We just caught the last train into the city, and took a short taxi ride to Namba station. When Micah had come to the city three days before it took him all evening to find the club. This time we had a little better luck, but as is the usual case with Micah and I we walked around for a good 30 minutes before finding anything that looked remotely familiar (all the while munching on delicious konbini sandwiches).

Tsurunoma was hosting the last night if “7 days, 8 hours” featuring DJ Moochy. The clubs we had previously experienced in Osaka were pretty awesome, but Tsurunoma knocked their socks off in almost every category. The place was decorated like an underground lair, with sheets draped over cave-like walls being lit from behind by color changing lights. Near the bar was a Super NES/Famicom where people were playing Tetris, and couches were scattered all over the place. In the main dance room the ceiling was covered with chains and netting, and DJ Moochy was playing an amazingly trippy tribal beat when we walked through the door. Behind the DJ were three TVs of varying sizes being controlled by a VJ in the back. In front of and being lit by the TVs was a glowing icosahedron (20 sided cube-thing). In front of the DJ and separating him from the dance floor were two huge elephant tusks made of metal. This might seem like an amazingly weird club design, but everything seemed to fit together perfectly. Almost made me think, “well of course there should be large metal elephant tusks in front of the icosahedron, it’s only natural.”

DJ Moochy spun all night, while Micah and I took turns moving from dance floor to couch to Tetris. All the while the TV screens played the most trippy video selections I could have imagined. Clips of Disney’s 1963 “The Sword in the Stone,” played in slow motion and backwards while being mixed over a starfield. Everything was from the 80s and earlier; old videos of Fela Kuti, McDonald’s adds, and what must have been clips from Tron. Simply amazing, and DJ Moochy mixed tracks that were every bit as good as Richie Hawtin. The atmosphere in the club was so friendly, and everyone seemed to be there for the music and to dance. I remember dancing my way to the bathroom and feeling a little sleepy when someone offered me a drink; tomato juice, of all things, and just perfect at around 2:30 in the morning.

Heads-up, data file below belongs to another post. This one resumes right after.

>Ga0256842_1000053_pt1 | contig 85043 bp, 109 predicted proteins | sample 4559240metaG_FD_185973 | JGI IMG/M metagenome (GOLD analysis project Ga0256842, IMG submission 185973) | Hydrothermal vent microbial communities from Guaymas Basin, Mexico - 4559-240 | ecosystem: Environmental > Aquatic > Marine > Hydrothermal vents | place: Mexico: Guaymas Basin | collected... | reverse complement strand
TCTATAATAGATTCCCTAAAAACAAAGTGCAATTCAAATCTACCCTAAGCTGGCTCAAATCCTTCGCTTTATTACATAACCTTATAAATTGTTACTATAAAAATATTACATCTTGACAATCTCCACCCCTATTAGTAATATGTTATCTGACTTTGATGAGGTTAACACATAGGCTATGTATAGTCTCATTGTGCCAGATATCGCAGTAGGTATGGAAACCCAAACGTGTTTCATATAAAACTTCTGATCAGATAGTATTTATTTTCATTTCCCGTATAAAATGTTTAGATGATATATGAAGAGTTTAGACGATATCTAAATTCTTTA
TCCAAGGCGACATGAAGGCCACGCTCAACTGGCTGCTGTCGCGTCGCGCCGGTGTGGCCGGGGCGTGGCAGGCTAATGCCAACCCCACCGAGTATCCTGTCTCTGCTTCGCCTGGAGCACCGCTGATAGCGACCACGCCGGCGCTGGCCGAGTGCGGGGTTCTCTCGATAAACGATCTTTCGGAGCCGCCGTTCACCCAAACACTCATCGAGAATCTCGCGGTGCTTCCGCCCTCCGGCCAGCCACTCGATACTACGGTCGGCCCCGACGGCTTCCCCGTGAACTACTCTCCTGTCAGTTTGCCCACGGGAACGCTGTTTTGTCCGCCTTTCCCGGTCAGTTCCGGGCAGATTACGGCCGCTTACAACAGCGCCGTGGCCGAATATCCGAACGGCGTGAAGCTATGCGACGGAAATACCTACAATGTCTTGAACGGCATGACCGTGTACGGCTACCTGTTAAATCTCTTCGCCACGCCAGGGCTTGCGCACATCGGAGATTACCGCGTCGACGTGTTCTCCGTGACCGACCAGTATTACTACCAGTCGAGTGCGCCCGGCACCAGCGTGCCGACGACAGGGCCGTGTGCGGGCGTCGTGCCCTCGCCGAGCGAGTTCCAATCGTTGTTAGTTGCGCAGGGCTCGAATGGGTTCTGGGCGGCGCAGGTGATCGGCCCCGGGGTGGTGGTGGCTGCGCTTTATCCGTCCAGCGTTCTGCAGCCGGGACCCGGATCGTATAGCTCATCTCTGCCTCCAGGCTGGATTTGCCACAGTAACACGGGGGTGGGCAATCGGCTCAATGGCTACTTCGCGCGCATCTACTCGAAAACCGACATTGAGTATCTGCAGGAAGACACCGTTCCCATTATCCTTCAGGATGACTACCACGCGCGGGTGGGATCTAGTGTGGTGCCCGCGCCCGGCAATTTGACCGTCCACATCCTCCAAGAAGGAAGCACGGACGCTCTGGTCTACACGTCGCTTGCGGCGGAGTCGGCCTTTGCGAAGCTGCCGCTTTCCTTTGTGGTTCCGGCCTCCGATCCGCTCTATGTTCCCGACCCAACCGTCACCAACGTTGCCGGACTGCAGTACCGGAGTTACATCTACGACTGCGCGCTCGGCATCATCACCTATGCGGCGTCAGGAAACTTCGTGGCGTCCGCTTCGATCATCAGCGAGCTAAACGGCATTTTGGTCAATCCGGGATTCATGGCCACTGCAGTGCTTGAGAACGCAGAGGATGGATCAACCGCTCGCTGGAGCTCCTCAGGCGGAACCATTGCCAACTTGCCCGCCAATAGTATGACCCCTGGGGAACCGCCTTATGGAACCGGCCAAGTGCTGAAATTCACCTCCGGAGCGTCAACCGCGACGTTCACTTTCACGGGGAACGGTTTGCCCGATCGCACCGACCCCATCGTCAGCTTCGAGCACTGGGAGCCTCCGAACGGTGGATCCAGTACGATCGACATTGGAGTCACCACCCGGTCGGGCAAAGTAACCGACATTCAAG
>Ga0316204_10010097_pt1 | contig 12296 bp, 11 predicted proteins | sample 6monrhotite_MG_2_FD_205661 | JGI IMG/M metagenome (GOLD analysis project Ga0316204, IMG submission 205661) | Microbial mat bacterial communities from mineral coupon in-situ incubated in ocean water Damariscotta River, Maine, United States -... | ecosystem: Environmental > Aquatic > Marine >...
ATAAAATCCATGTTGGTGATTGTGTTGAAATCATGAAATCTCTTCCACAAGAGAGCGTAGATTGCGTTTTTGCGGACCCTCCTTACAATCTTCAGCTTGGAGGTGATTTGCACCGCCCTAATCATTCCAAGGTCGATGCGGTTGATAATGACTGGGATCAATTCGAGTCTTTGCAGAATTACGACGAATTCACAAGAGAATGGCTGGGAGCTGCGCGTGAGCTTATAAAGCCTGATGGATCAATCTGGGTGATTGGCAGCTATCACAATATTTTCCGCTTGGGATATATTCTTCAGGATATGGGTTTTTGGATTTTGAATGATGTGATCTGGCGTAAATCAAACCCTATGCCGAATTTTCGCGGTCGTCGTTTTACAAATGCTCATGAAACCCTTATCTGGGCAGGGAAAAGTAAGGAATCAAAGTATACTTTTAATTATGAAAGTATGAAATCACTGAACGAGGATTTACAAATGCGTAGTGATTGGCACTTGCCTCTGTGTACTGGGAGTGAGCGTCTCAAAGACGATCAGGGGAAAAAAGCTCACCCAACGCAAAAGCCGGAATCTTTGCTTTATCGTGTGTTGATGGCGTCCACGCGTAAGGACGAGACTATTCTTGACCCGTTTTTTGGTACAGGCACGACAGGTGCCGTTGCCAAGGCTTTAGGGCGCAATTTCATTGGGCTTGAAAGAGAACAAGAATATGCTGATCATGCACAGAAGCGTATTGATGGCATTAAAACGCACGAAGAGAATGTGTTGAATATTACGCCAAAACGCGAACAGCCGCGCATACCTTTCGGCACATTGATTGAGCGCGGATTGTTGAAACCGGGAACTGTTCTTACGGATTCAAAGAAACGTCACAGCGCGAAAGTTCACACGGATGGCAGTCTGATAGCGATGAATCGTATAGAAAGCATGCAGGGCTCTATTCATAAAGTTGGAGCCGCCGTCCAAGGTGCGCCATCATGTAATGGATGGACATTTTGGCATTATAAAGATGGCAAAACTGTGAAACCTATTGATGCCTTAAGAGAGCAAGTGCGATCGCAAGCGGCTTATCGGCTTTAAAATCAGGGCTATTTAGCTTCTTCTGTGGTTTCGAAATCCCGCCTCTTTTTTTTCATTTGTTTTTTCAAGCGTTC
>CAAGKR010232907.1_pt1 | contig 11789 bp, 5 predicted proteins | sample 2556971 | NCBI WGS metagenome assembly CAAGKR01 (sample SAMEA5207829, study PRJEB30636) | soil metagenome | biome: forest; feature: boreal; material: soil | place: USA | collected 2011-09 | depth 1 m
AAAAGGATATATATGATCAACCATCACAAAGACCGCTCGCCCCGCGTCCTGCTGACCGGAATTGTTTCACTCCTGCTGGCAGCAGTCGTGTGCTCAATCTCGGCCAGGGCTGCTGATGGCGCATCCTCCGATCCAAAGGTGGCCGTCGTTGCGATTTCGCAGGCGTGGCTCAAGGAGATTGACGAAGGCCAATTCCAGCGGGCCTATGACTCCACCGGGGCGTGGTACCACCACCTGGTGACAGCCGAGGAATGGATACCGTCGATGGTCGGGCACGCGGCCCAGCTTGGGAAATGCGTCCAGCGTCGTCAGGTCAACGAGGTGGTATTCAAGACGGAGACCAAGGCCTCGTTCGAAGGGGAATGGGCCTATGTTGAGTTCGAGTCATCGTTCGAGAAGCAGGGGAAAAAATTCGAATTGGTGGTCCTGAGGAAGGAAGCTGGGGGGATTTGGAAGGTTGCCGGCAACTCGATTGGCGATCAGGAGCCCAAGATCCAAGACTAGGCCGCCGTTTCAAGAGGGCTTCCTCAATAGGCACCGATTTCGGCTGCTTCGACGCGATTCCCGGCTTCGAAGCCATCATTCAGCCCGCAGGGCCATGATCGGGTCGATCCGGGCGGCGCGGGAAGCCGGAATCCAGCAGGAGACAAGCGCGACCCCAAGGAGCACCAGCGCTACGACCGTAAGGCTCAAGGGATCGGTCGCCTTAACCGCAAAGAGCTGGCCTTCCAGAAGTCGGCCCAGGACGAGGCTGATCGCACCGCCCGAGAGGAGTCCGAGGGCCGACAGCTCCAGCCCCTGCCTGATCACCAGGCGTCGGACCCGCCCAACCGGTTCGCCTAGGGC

Sometime around 3 Micah and I took a quick nap on the couch and I awoke feeling completely refreshed and ready to dance. Micah trounced me in Tetris, but Tsurunoma remains one of the best clubs in Osaka, if not Japan. Micah and I exited the club around 7 in the morning and boarded a Shinkansen back to Okayama. At 11 I was showered, shaved, and looking sharp to give my farewell speech to the Rotary (even though I still have two months in the country).

But that is another story...


Happy Birthday Dad, and a late Mother's Day to you, Mom. Hope you're getting your share of romancing done since I've been out of the house. Love you 

A Birthday Surprise

Because I couldn't ship your gifts on time...


Micah and Cori, First Mate and Skipper on the S.S. Kondou 

My host mom, and navigator for the voyage 

Cori, on the way to Ishima 

The classic "picture of a picture" 

Looking dangerous with that anchor 

"I am not a crook" 

Our "basecamp" 

View off the coast of Ishima 

Wonderful weather for a BBQ 

Contemplating the nature of the broken television 

Me, spotting something on the horizon 

Yeah, islands rock 

Something kuh-razy was going on here 

Micah, nicely cooked 

Surf and Sun

On the Tuesday of Golden Week, I invited a few friends to come and have a BBQ on Ishima, an island off the coast of Tamano. My host father took the 5 of us out on his boat for a little fishing, and then we spent the day grilling meat and vegetables, exploring the island, and getting sun burns (which felt great after the long winter). I’ll let the pictures do the talking.


Osaka, the "Venice of Japan" 

Tennoji Temple, oldest in Japan 

Micah and I with the obligatory ice cream photo 

Next to a construction site in my new cool shirt 

The Osaka Pokemon Center; gotta buy 'em all 

Indeed, indeed 

The Osaka Science Musuem, situated directly behind the Museum of Contemporary Art 

Me, doing my best Einstein impression 

Inside the Science Museum, "The Father of Modern Chemistry," and also a pimp, Antoine Lavoisier  

The coolest escalator in Japan 

By these calculations, Japan is a lot closer to Cuba than I had previously imagined 

The Umeda Sky Building, which took us half a day to find 

Overlooking Osaka from the Sky Building 

The same shot at night, much cooler by my standards 

See, there really was a Cuban Festival on the top of the Sky Building 

Marc Houle and his KORG 

And there he is, in blurry splendor, Ritchie Hawtin 


Gardening Gloves and Cuban Cigars: A Journey Into the Heart of the Rotary Exchange Student Dream